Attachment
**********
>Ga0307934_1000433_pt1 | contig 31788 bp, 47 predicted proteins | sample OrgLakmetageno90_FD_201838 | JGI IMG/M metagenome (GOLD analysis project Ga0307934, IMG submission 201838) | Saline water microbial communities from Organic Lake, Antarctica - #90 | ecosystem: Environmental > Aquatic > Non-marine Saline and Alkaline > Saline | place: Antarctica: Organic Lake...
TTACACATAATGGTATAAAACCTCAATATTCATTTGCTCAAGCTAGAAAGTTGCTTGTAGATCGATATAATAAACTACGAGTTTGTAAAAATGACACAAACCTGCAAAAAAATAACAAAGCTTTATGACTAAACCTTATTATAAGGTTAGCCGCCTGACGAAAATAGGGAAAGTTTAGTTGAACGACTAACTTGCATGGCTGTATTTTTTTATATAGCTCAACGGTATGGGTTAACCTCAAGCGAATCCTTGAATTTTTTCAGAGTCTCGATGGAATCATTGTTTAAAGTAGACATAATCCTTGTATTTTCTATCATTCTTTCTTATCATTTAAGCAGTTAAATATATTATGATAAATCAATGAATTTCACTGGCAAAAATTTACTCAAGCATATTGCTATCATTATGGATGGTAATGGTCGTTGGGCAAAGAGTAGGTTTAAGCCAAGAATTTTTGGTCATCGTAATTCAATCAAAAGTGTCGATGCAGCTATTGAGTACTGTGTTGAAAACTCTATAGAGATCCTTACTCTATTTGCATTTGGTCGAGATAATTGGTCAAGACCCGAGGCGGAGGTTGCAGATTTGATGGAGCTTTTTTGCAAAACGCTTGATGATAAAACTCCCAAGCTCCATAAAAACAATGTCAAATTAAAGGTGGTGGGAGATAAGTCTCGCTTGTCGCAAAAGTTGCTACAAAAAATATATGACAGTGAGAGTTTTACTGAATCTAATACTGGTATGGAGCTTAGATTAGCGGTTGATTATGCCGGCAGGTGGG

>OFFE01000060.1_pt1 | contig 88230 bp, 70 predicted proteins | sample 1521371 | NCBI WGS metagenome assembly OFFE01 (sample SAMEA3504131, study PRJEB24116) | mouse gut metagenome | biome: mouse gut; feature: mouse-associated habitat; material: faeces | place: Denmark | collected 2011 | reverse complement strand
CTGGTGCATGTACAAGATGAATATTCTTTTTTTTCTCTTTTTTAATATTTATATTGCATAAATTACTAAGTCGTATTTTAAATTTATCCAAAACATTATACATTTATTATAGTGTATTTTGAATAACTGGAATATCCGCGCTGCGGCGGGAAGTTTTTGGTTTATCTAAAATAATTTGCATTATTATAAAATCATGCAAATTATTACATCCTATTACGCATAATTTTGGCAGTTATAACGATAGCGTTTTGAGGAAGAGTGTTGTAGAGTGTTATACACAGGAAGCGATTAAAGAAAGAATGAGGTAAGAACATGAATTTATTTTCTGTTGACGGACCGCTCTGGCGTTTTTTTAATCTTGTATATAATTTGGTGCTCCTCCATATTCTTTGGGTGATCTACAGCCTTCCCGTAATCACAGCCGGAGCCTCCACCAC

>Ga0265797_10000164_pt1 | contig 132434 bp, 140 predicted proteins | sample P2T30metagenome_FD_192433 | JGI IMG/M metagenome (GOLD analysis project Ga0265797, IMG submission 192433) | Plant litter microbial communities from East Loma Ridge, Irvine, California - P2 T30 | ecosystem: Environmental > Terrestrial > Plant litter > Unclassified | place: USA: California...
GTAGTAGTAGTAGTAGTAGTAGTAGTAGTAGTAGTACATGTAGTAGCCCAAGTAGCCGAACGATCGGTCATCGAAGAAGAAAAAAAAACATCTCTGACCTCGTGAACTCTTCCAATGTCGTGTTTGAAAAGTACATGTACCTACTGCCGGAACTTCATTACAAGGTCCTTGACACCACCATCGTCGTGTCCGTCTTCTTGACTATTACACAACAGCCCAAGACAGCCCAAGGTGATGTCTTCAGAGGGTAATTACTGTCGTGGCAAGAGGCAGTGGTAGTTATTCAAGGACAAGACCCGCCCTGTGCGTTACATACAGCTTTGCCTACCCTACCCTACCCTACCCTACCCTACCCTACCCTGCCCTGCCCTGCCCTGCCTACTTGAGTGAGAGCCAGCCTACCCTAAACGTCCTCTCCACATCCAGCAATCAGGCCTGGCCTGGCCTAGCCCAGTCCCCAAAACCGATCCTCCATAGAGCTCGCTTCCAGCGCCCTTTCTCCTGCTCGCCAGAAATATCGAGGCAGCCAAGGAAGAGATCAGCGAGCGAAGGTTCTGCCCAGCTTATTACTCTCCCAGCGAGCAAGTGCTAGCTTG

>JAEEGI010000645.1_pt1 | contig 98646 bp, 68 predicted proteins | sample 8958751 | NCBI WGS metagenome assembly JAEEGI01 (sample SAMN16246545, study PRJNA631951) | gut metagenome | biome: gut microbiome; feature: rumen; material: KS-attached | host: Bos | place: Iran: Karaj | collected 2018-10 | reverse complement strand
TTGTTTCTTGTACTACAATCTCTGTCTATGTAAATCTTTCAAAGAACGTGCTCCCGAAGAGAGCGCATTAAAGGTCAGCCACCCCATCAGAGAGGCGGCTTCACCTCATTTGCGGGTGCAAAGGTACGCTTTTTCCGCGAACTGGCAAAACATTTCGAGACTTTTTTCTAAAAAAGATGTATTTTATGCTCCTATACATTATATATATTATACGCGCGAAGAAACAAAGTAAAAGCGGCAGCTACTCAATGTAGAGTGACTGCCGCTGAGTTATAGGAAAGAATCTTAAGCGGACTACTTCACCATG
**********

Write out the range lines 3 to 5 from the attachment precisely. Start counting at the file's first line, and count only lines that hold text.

>OFFE01000060.1_pt1 | contig 88230 bp, 70 predicted proteins | sample 1521371 | NCBI WGS metagenome assembly OFFE01 (sample SAMEA3504131, study PRJEB24116) | mouse gut metagenome | biome: mouse gut; feature: mouse-associated habitat; material: faeces | place: Denmark | collected 2011 | reverse complement strand
CTGGTGCATGTACAAGATGAATATTCTTTTTTTTCTCTTTTTTAATATTTATATTGCATAAATTACTAAGTCGTATTTTAAATTTATCCAAAACATTATACATTTATTATAGTGTATTTTGAATAACTGGAATATCCGCGCTGCGGCGGGAAGTTTTTGGTTTATCTAAAATAATTTGCATTATTATAAAATCATGCAAATTATTACATCCTATTACGCATAATTTTGGCAGTTATAACGATAGCGTTTTGAGGAAGAGTGTTGTAGAGTGTTATACACAGGAAGCGATTAAAGAAAGAATGAGGTAAGAACATGAATTTATTTTCTGTTGACGGACCGCTCTGGCGTTTTTTTAATCTTGTATATAATTTGGTGCTCCTCCATATTCTTTGGGTGATCTACAGCCTTCCCGTAATCACAGCCGGAGCCTCCACCAC

>Ga0265797_10000164_pt1 | contig 132434 bp, 140 predicted proteins | sample P2T30metagenome_FD_192433 | JGI IMG/M metagenome (GOLD analysis project Ga0265797, IMG submission 192433) | Plant litter microbial communities from East Loma Ridge, Irvine, California - P2 T30 | ecosystem: Environmental > Terrestrial > Plant litter > Unclassified | place: USA: California...